The Secretary arrived. As the Principal introduced me, he said ‘Ah, the Shramadana Karaya’ and looked displeased as he was shown to his seat on the floor of the stage. Following many important speeches, the gist of his speech is as follows.

“The children in the far off roof tiled houses must be attending schools such as Royal, Ananda and Nalanda while the children in thatched houses must be attending this school. That is the problem in this country. The gap between the haves and have nots -the class-divide. All these shramadanas are useless unless this is eradicated through a class struggle,” he said.

The adults and the students were shocked and dismayed by the speech. In my vote of thanks I explained the non-violent and creative struggle we are engaging in to eradicate the gap between the haves and have-nots to ensure the children do not once again choose a path of violence. This incident took place in late 1970. I had no doubt that bloodshed and the deaths of youth were imminent. But I understood that attempting to make short-sighted and selfish politicians and officials who were living in the lap of luxury at the people’s expense was a futile attempt. Therefore, my aim was to safeguard the youth and over 300 Sarvodaya villages from the emerging threat.

I took steps to create awareness among the leaders of the 300 villages through our full-time staffers. The final meeting was held in Vavuniya on March 30, 1971.

Awareness campaign

Addressing the meeting I said, “Our so-called political leaders and bureaucrats who do not have any sense of nationalism have created the background needed for a violent rebellion in our country. All that is left now is to light a match to the fuel at any moment. From the day Sarvodaya was founded, till today, it has been working hard to show the way to build a just society - through non-violent means. Due to the blindness of the privileged, they did not properly see the action we launched for education, development and peace. Now, all we can do is to ensure peace in our villages, and protect the youth and those who work with Sarvodaya full time”.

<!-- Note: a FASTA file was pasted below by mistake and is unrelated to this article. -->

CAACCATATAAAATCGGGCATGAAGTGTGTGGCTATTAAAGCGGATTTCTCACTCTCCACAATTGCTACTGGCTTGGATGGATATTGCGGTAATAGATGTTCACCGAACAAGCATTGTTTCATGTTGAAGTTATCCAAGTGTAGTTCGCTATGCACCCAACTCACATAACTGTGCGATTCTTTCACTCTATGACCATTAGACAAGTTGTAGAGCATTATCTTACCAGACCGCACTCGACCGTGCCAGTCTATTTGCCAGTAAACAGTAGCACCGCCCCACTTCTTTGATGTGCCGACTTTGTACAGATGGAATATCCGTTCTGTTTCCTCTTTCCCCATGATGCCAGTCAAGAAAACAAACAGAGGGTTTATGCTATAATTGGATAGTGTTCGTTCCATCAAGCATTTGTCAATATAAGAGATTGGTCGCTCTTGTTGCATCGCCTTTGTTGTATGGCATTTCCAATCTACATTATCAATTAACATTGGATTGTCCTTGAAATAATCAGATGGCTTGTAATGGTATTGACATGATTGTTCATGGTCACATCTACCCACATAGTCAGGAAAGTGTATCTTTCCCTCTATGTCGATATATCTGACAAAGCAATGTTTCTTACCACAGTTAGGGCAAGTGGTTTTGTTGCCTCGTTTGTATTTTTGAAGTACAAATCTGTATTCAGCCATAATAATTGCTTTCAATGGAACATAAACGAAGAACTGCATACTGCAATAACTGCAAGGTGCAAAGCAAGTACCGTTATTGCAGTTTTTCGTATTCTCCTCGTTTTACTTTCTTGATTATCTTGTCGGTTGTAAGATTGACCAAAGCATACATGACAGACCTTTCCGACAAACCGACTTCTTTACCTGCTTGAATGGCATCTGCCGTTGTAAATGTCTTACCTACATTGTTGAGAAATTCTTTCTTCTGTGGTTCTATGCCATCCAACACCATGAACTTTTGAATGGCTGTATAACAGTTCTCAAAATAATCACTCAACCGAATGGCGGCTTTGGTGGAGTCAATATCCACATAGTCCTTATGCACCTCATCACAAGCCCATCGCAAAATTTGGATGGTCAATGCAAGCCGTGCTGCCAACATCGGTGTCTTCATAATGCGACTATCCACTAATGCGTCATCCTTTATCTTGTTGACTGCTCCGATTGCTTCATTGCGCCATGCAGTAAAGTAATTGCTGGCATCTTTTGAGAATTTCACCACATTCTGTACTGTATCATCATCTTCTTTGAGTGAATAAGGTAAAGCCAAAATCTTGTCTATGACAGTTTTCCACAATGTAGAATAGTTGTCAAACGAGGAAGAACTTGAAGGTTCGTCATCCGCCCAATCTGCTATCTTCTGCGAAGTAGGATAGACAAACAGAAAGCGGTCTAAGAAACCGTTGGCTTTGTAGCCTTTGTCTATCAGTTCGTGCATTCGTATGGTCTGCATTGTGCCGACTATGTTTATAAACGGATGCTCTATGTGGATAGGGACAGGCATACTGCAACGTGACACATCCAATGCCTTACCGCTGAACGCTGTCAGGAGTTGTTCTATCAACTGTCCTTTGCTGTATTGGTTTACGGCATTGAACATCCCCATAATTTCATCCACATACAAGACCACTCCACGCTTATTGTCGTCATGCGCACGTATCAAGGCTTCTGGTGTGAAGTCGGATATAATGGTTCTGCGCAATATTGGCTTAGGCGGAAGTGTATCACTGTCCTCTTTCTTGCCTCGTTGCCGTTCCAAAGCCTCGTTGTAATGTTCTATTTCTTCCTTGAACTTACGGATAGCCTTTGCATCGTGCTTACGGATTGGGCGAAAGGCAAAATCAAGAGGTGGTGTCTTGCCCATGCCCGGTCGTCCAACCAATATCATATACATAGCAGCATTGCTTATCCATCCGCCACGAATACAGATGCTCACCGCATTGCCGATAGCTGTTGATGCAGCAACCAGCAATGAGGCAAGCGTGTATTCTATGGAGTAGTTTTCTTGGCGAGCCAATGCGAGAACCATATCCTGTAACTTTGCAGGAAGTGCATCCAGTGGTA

Prior to the insurrection, I made many attempts to meet Rohana Wijeweera. I intended to convince him that many lives could be saved if he gave up violence and took up a path of non-violence instead of carrying out his struggle. However, I was only able to meet him after his imprisonment.

While Wijeweera wrote to me seeking help, I was careful to assist him only in accordance with the law due as it had been suggested at the Security Council that I too must be arrested. My arrest was only thwarted due to the stiff resistance to the proposal by IGP Stanley Senanayake and the Army Commander.

I provided those imprisoned with around 80 books in my possession as well as clothes and toiletries. I visited Wijeweera due to his repeated requests. I was able to visit him and engage in conversation for nearly an hour during which I attempted to convince him to take a path of non-violence.

Not a single youth of the Sarvodaya movement was arrested in 1971. I am pleased we were able to safeguard their lives. The 371 Sarvodaya villages also escaped any violence during the time.

While I have many personal experiences of the time, there is one thing that must be said. That is our leaders must understand that the temporary suppression of violence by violence itself does not remove the factors that caused the problem.

Che Guevera’s photograph